New clue in hunt for 1888's 'Sandwich Island Girl'
By DAN RADEL
Aug. 03, 2018
ASBURY PARK, N.J. (AP) — Did a Sandwich Island Girl surf Asbury Park the summer of 1888?
The mystery, which started in 2006 when a wood-cut illustration of her was found, is still unsolved but a recently found personal ad placed in The Daily Press, the predecessor of the Asbury Park Press, may lend more credence to her being historical fact rather than fiction.
If the Sandwich Island Girl is real, she would turn surfing history upside down because it would mean Asbury Park is the first spot where surfing occurred on the East Coast, not Wrightsville Beach, North Carolina.
Surf historian Joseph "Skipper" Funderburg, tells The Asbury Park Press she represents the "earliest known illustration of a surfer standing up riding a surfboard on a wave in the continental United States."
Surf historians have been trying to identify the Sandwich Island Girl ever since Funderburg discovered the wood-cut illustration of her riding waves at Asbury Park.
The illustration appeared on the cover of The National Police Gazette on August 18, 1888. The caption read: "A Gay Queen Of The Waves: Asbury Park, New Jersey, Surprised By The Daring Of A Sandwich Island Girl."
The ad may be the newest piece of evidence in what is a scant collection of a few contemporary newspaper references. The ad was discovered by an Asbury Park Press reporter doing archival research.
The ad was placed by J.L. Graham of Sea Bright on Aug. 6, 1888. It read:
"The undersigned desires to know the whereabouts of a young lady from the Sandwich Islands who is stopping in the park."
The ad appeared three days after the press ran a blurb about Graham titled, 'Will the search be successful," which was as much on point then as it is now. It is not known if Graham ever located her.
Factual evidence of the Sandwich Island Girl has been hard to find. The Gazette account provided no name of the girl and the surfing community has questioned the trustworthiness of the source.
Surfing biographer Craig Lockwood likened the Gazette to a tabloid of its era in a critique published on the Surfing Heritage and Cultural Center website. The center, located in San Clemente, California, is home to some of the world's most important and authoritative archive of surfing artifacts, surfboards, memorabilia, photography, video, periodical and scholarly work.
The trail went cold on the Sandwich Island Girl after the 2006 discovery. Funderburg got another clue in 2017 when he found a syndicated Philadelphia Press letter that described in detail her exploits in the surf. The letter was published July 29, 1888, and predates the Gazette piece.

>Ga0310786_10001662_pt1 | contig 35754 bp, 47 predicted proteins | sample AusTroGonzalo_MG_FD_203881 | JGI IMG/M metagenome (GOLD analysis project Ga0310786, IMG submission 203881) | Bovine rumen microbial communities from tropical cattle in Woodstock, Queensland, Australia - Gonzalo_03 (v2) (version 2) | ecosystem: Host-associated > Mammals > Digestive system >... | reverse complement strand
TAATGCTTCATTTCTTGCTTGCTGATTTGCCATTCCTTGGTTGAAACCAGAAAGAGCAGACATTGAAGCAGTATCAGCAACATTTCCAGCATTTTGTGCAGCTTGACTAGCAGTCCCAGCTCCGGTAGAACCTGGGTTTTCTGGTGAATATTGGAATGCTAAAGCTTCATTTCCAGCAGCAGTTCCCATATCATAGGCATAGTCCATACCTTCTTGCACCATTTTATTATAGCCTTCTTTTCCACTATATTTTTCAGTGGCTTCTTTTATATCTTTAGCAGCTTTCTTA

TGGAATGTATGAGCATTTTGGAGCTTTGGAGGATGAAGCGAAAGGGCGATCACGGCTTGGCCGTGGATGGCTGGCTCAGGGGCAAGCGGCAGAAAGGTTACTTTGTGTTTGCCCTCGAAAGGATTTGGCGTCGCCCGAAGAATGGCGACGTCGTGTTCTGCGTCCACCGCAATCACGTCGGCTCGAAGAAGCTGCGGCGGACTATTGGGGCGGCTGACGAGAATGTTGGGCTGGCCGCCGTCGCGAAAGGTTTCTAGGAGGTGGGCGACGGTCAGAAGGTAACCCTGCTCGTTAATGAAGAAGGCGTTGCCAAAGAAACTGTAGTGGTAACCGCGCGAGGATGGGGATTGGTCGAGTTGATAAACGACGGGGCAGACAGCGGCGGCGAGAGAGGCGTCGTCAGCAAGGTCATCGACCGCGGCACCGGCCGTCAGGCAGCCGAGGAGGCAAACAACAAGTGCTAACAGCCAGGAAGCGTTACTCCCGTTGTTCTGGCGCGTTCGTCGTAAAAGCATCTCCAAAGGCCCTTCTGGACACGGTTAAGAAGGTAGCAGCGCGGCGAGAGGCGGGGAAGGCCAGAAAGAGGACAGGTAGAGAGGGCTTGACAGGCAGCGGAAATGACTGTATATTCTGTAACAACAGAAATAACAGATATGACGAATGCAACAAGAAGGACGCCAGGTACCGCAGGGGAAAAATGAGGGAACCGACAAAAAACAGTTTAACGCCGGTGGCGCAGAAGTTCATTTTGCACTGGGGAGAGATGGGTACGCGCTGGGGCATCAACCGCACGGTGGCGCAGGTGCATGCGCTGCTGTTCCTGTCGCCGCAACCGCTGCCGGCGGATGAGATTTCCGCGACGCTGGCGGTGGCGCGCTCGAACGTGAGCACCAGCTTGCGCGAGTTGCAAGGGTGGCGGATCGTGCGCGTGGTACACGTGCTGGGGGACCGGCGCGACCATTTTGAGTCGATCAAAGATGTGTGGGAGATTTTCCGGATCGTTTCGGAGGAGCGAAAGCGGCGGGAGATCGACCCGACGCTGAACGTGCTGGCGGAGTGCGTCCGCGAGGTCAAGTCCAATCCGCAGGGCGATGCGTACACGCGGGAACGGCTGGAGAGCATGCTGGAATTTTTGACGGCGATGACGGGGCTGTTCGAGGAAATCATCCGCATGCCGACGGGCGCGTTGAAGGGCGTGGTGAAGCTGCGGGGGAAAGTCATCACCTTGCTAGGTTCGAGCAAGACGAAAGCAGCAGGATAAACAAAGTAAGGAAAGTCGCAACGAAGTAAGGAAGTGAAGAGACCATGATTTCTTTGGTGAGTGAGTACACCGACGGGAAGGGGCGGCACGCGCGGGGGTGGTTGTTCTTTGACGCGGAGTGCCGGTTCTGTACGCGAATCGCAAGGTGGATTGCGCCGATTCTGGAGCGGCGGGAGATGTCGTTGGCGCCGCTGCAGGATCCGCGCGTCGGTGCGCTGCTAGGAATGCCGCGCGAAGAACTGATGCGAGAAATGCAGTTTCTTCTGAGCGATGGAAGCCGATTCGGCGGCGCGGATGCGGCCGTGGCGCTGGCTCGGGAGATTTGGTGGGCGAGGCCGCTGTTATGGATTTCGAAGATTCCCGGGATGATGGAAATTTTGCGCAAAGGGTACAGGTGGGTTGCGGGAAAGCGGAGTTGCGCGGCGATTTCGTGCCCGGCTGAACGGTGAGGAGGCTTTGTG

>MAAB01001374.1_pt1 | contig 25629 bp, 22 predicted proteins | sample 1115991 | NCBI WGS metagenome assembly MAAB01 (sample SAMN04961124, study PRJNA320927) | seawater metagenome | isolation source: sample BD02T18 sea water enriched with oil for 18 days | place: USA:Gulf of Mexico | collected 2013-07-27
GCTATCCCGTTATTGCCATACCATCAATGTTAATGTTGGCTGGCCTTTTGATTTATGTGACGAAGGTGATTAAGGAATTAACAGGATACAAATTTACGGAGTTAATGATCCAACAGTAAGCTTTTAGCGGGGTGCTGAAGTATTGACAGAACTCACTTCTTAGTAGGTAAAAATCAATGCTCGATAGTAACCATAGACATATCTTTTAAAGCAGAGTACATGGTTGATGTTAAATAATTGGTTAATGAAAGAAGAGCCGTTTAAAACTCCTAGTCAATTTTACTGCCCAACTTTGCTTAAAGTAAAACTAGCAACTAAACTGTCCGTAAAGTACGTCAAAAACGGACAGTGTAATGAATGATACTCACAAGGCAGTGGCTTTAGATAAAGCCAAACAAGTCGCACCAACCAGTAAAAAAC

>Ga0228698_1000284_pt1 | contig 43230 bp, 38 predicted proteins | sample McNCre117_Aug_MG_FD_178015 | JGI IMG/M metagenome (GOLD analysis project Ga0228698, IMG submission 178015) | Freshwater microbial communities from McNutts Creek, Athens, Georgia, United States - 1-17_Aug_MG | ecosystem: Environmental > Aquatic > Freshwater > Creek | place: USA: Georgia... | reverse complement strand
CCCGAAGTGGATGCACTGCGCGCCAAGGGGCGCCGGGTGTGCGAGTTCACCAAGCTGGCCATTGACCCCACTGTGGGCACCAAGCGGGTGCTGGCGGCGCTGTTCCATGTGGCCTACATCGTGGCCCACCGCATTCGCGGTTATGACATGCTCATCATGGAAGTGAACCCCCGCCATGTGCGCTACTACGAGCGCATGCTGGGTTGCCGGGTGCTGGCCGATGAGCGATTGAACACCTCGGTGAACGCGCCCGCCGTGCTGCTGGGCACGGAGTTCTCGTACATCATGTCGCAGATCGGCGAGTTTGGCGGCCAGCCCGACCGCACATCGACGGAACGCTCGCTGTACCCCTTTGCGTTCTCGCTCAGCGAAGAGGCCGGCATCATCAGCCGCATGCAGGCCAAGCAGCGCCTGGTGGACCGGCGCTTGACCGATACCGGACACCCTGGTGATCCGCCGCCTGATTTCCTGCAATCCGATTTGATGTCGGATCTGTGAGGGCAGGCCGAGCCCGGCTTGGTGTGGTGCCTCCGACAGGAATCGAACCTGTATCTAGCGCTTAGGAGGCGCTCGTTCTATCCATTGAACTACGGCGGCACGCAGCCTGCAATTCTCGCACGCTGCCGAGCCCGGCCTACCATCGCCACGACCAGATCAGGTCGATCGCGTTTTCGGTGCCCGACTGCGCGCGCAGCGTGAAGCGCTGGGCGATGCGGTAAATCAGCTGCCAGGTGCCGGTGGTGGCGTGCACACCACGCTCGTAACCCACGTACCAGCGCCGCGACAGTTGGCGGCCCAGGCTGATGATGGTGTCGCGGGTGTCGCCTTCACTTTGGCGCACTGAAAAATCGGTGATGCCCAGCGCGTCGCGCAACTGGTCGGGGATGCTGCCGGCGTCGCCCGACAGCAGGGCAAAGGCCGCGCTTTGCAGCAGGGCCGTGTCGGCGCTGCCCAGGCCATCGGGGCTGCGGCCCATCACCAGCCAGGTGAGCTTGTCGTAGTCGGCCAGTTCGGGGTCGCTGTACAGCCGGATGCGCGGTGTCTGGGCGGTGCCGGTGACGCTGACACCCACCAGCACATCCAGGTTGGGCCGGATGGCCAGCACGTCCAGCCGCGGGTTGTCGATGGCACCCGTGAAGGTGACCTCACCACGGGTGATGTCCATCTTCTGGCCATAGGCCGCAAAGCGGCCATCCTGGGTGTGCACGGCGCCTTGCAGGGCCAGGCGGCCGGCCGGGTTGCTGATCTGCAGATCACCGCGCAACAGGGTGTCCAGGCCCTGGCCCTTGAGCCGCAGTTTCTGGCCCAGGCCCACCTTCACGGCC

The letter did not give a name but said she was the daughter of a "tremendously rich planter," who was touring the country and arrived in Asbury Park with the wealthy family of a New York importer.
According to Funderburg, news reporting was much different then. Papers were less interested in getting names of participants or attributing names to quotes.
Surf historian Malcom Gault-Williams said the Gazette could have picked up on the Sandwich Island Girl from the Philadelphia Press letter. The letter, he said, likely means the Gazette story was not fabricated.
Funderburg said Graham's ad further validates her existence. He said Graham may have even read the Philadelphia Press letter, which appeared in papers a week earlier.
"If someone went through that much effort to find her, it certainly offers more proof she was real," said Funderburg.
Graham told The Daily Press that he had a home in the Sandwich Islands and knew the lady. Funderburg said he will research Graham's records in hopes that it will lead him to her.
Surfing was introduced to the continental U.S.A. from Hawaii — which was known in the West at the time as the Sandwich Islands, a name handed down from Captain James Cook, an 18th-century British explorer.
The first reported board riding in the continental U.S.A. took place at Santa Cruz, California in 1885 when three Hawaiian teenage royal princes took a break from boarding school. Hawaii was still an independent island kingdom but was coming increasingly entwined in American business interests.
Even before the three princes surfed on boards made of local redwood, American's learned of surfing in a Harper's Weekly story about Sandwich Island surf riders that was published in the early 1880s. The Harper's Weekly account appeared in the Red Bank Register in April 1883.
In 1909, Burke Haywood Bridgers introduced surfing to the East Coast at Wrightsville Beach. However, if the facts add up, the Sandwich Island Girl may push the date back of East Coast surfing 20 years and move it 600 miles up the coast to Asbury Park.
Information from: Asbury Park (N.J.) Press, http://www.app.com